Serious games are games designed for a purpose beyond pure entertainment. They use the motivation levers of game design – such as competition, curiosity, collaboration, individual challenge – and game media, including board games through physical representation or video games, through avatars and 3D immersion, to enhance the motivation of participants to engage in complex or boring tasks.
Serious games are therefore used in a variety of professional situations such as education, training, assessment, recruitment, knowledge management, innovation and scientific research. The increased involvement of participants offers new stimulating possibilities: for example the players of the virtual puzzle game Foldit contribute to scientific research on different diseases (HIV, Aids etc.) through protein folding.
In the complex and often slow-moving education sector, serious games challenge not only learners and teachers but also an organisation's strategy. How can business schools use serious games in order to create a competitive advantage?
Firstly the school tend to start with a recycling strategy in which teachers integrate free-to-use serious games in their lectures. But this approach relies on an individual, often a “geek”, professor to use his own expertise to translate what happens in the game in a pedagogical context. This is difficult to communicate and to replicate in other lectures and also leaves the business school exposed to the risk of the professor leaving.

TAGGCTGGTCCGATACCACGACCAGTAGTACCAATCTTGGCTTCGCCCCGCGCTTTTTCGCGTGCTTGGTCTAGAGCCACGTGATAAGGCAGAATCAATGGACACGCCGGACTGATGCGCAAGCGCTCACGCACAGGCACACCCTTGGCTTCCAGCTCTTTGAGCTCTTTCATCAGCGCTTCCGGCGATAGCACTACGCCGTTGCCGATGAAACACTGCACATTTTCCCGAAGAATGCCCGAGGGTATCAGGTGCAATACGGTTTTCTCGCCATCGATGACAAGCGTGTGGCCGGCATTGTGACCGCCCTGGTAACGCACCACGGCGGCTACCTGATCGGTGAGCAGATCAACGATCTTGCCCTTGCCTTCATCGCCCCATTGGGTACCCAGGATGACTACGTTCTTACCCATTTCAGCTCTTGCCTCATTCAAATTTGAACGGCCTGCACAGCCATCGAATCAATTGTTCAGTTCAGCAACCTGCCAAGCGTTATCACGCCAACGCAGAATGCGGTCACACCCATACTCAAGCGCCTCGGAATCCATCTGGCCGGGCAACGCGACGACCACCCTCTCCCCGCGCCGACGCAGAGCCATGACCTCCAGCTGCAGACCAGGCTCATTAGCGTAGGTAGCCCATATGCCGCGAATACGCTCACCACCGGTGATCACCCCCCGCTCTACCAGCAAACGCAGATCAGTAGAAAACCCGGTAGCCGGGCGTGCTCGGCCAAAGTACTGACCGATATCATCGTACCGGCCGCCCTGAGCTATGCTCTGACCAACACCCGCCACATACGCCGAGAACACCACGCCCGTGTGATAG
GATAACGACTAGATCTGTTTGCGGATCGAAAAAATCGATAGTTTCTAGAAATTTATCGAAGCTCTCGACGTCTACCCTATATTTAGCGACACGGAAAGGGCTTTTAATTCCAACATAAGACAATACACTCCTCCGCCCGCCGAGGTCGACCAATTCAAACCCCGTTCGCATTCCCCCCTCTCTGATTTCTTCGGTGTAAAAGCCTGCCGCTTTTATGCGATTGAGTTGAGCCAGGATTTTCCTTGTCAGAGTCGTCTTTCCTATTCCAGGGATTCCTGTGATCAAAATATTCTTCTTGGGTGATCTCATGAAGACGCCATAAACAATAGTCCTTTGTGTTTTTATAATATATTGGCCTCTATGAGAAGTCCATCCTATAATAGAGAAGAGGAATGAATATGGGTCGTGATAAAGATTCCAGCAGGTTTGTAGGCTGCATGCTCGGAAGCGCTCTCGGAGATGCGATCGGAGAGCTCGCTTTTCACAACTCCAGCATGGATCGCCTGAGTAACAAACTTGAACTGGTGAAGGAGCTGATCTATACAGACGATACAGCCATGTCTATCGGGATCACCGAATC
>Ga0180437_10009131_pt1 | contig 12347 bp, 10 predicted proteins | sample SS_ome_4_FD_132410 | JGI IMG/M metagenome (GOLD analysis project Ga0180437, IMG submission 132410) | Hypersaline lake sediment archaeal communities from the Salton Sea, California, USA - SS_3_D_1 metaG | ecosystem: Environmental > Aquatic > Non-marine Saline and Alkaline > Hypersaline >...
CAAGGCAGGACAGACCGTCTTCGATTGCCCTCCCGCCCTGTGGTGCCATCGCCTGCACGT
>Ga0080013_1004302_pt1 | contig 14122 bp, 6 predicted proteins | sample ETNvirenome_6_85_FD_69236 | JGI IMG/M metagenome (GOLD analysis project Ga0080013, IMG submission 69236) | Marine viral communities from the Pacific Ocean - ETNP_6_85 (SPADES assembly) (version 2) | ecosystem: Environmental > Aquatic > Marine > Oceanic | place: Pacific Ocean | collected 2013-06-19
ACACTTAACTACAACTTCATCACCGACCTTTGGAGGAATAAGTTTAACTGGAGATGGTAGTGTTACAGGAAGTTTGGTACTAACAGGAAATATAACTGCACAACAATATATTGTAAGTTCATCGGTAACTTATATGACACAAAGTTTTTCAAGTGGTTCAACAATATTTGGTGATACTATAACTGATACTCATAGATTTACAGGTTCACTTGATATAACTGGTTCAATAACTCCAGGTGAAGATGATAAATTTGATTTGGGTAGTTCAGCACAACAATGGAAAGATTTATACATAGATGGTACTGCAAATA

The second approach sees the business school invest in buying the licences of some serious games, but soon professors tire of this approach also and begin to find fault with the games.
At the third stage an institution sees the value of a serious games authoring tool and start making their own games. Motivated teachers develop stimulating simulation for their own lecture, and even sell them to other organisations. But after a while, most teachers realise that, even if it is fun, it is not their job to develop games and that they prefer to focus on their area of expertise.
In the next stage an organisation decides to help teachers by getting external professional games editors to make bespoke products. However, this is expensive and the high level of investment reduces the number of games that can be produced that way.
In the fifth stage the business school decides launch a suite of serious games. As the level of investment is not affordable, they develop a co-branding strategy with an external games editor in order to co-develop and co-brand a collection of serious games on specific topics. The editor and the school share costs, expertise and copyrights. The collection can then be sold in serious games stores as generic games.